Two years ago, we went behind the scenes with grand prix rider Kaitlin Campbell to see just how those amazing costumes get put together for the costume class at the Washington International Horse Show…
Kaitlin Campbell’s favorite holiday is Halloween. So naturally, her favorite night of the Washington International Horse Show is Barn Night, when she gets to dress both herself and her horse in costume for the $20,000 Gambler’s Choice Costume Class.
Kaitlin Campbell (as Athena) and Gabriel (as Pegasus) gallop into the ring at WIHS. All Photos by Haley Burton
Last year, she cleverly rode Rocky W as Rocky Balboa, a costume complete with boxing gloves and an Everlast-themed saddlepad.
She jumped Whitney Lind’s big grey gelding Gabriel in this year’s class, finishing an eventual eighth, so she decided to transform her mount into the mythical flying horse Pegasus, while she rode as the Greek goddess Athena.
“When [Gabriel is] jumping, the way he jumps he looks like he’s flying,” said Campbell. “It just looks like he should have wings for the pictures. We’re going to have pretty awesome pictures even if I knock all the jumps down!”
So what exactly does it take to convert a horse into Pegasus?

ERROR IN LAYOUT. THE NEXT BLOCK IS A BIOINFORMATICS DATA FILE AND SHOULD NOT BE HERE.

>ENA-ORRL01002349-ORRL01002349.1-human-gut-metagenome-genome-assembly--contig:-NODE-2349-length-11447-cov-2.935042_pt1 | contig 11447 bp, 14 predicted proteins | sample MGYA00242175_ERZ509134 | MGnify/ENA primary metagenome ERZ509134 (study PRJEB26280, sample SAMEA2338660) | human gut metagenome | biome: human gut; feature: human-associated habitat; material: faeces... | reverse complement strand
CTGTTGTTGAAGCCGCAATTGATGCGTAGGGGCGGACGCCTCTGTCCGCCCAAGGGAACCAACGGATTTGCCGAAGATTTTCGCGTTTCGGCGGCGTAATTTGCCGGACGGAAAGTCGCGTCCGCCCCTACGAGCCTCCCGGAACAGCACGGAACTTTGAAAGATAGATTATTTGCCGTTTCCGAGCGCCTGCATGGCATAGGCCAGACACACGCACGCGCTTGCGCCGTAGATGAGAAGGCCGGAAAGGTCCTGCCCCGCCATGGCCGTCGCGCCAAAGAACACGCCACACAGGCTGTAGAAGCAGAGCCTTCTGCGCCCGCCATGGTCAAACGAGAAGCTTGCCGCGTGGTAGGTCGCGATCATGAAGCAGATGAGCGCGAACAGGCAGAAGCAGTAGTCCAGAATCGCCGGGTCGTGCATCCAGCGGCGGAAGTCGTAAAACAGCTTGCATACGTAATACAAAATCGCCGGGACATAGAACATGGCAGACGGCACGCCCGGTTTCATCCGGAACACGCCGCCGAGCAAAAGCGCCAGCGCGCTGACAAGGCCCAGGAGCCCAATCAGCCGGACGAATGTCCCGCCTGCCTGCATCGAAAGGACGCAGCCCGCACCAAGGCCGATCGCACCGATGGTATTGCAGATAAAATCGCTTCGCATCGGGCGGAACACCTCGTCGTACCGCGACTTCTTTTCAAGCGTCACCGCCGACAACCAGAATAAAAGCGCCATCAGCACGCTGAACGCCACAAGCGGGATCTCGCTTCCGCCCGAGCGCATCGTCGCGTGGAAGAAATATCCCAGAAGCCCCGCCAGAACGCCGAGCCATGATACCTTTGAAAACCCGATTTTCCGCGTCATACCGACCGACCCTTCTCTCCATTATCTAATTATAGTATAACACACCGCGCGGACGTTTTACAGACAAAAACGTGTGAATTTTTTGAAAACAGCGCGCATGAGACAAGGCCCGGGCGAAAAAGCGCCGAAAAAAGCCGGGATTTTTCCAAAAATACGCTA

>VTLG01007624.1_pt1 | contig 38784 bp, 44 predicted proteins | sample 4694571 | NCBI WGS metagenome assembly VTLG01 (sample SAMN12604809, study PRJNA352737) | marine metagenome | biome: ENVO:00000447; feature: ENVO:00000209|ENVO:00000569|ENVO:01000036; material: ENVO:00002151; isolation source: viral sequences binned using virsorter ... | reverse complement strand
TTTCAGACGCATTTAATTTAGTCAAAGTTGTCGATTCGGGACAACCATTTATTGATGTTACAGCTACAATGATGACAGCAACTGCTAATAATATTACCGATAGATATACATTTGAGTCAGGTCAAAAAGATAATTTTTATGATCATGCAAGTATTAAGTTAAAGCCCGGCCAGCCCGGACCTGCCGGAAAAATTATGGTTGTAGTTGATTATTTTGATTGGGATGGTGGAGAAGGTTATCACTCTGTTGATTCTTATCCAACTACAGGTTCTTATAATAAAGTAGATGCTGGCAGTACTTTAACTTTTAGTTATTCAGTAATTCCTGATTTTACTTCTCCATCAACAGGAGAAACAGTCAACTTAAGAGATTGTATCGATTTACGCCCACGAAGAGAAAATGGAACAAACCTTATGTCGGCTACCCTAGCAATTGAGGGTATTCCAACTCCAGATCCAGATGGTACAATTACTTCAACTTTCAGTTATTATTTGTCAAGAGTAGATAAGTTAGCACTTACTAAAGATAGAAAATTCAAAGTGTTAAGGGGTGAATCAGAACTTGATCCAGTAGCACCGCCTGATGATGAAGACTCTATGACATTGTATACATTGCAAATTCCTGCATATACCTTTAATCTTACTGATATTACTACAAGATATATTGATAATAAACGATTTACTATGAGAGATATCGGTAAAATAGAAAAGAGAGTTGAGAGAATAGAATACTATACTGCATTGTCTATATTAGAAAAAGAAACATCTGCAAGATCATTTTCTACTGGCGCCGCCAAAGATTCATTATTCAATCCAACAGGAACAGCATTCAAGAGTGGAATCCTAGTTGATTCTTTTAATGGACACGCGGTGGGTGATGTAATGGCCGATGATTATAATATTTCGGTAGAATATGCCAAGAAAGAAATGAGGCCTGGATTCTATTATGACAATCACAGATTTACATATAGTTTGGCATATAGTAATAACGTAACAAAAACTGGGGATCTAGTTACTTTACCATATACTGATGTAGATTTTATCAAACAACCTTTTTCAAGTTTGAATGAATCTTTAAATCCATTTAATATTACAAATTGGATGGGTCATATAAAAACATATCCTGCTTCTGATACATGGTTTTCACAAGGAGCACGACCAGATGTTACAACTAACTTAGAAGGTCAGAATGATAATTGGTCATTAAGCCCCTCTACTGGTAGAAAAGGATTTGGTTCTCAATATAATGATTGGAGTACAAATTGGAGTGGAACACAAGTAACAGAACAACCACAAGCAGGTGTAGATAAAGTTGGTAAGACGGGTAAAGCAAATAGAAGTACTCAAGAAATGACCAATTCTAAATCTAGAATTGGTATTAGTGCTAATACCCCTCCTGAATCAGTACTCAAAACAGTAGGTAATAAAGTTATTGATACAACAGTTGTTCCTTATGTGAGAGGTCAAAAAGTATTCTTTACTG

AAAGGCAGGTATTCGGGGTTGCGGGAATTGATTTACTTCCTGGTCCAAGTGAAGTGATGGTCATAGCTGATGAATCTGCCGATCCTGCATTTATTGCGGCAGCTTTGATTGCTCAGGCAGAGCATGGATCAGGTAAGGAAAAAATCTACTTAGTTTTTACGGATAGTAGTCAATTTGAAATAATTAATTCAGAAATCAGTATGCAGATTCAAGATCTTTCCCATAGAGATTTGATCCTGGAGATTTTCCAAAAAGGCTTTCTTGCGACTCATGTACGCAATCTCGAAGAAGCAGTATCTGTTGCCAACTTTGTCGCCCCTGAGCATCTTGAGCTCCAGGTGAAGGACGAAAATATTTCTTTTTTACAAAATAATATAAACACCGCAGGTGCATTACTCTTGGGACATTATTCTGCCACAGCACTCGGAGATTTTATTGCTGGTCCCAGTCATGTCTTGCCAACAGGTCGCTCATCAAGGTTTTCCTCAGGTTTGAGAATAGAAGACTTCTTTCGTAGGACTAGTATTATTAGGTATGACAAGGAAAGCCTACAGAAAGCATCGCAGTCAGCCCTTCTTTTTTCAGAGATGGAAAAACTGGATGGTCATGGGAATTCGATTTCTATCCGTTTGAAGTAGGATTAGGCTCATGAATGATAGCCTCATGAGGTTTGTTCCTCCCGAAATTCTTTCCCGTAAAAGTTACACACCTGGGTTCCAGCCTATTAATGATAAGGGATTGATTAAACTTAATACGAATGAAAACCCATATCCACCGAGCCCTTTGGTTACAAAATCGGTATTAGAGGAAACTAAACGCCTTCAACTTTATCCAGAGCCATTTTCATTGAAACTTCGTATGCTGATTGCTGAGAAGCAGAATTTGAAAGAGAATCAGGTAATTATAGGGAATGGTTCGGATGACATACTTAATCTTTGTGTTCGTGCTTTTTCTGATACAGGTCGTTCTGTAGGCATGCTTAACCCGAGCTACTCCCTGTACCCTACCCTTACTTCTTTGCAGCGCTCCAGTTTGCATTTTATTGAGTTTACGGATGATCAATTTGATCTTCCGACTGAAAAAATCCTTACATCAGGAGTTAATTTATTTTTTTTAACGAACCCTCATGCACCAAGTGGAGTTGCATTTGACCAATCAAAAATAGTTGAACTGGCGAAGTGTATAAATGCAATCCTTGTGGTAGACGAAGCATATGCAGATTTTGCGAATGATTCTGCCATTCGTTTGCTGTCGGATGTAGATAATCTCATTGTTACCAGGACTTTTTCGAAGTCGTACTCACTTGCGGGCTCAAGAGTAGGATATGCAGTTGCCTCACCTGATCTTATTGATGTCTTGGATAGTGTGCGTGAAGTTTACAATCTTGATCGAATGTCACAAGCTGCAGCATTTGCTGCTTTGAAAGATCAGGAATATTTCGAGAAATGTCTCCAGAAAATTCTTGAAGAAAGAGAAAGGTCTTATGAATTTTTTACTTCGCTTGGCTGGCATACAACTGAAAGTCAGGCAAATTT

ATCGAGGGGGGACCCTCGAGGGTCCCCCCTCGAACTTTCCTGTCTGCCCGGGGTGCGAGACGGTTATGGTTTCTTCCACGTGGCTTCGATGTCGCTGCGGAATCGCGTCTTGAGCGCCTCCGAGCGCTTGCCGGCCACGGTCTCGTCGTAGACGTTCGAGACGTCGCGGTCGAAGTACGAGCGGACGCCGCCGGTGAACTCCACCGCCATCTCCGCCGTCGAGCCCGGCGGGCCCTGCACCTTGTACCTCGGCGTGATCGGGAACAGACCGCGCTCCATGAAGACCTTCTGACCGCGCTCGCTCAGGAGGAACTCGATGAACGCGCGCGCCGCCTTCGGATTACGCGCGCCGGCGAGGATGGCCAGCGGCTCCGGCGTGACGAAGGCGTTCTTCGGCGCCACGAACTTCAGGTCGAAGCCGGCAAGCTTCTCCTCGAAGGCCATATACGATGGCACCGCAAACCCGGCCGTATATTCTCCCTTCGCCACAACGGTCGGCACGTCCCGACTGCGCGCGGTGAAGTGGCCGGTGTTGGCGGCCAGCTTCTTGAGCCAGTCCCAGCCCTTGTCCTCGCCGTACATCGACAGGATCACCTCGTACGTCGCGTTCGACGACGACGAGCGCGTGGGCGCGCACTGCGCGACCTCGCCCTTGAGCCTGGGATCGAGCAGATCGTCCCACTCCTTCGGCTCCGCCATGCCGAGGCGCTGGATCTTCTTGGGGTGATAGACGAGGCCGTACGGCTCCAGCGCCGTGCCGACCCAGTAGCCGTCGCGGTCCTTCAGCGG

Campbell found an old bridle, martingale and bell boots and spray painted them gold, for starters. Then, to top off Gabriel’s look, she fastened a pair of feathered white costume wings onto her saddle.
“I asked the man at the store if the spray paint would work on leather and he was like, ‘how long do you need it to last?’ and I said, ‘literally 90 seconds!’ “ said Campbell with a laugh.
“The wings are for a cheap human angel costume,” she continued. “I practiced with them at home before we came and I have to say, it was difficult explaining to the grooms why I was riding with wings on my saddle!”
For her own ensemble, Campbell fashioned a toga from a bedsheet, spray painted an old pair of half-chaps gold to match her stead and crafted a gladiator helmet from her Charles Owen.
Campbell cut the plastic gladiator helmet into large pieces to fit over her own helmet, glued them together and attached red bristles from yet another cheap human costume accessory to top it off.
“I just love crafting and making things—it’s one of my favorite things to do when I’m not riding,” said Campbell. “I like the challenge of just trying to come up with ideas that are jumping friendly,” said Campbell. “I browse the internet and I’m like, ‘Well that’s cool, but I can’t jump a 1.60-meter jump with that.’ ”
With Gabriel looking majestic as ever wearing his wings securely fastened behind Campbell’s leg, the pair flew over the jumps at the Verizon Center with an animated crowd of looking on.
“The crowd really gets into it, which is always exciting,” said Campbell. “It wouldn’t be as much fun if it wasn’t that electric in the stands.”
Check back tomorrow morning at www.coth.com to see what costumes the 2016 WIHS riders come up with for this year’s costume class! Want more Washington International Horse Show? No problem—we have you covered. And don’t miss the Nov. 14 issue of the Chronicle of the Horse magazine for full analysis of the competition.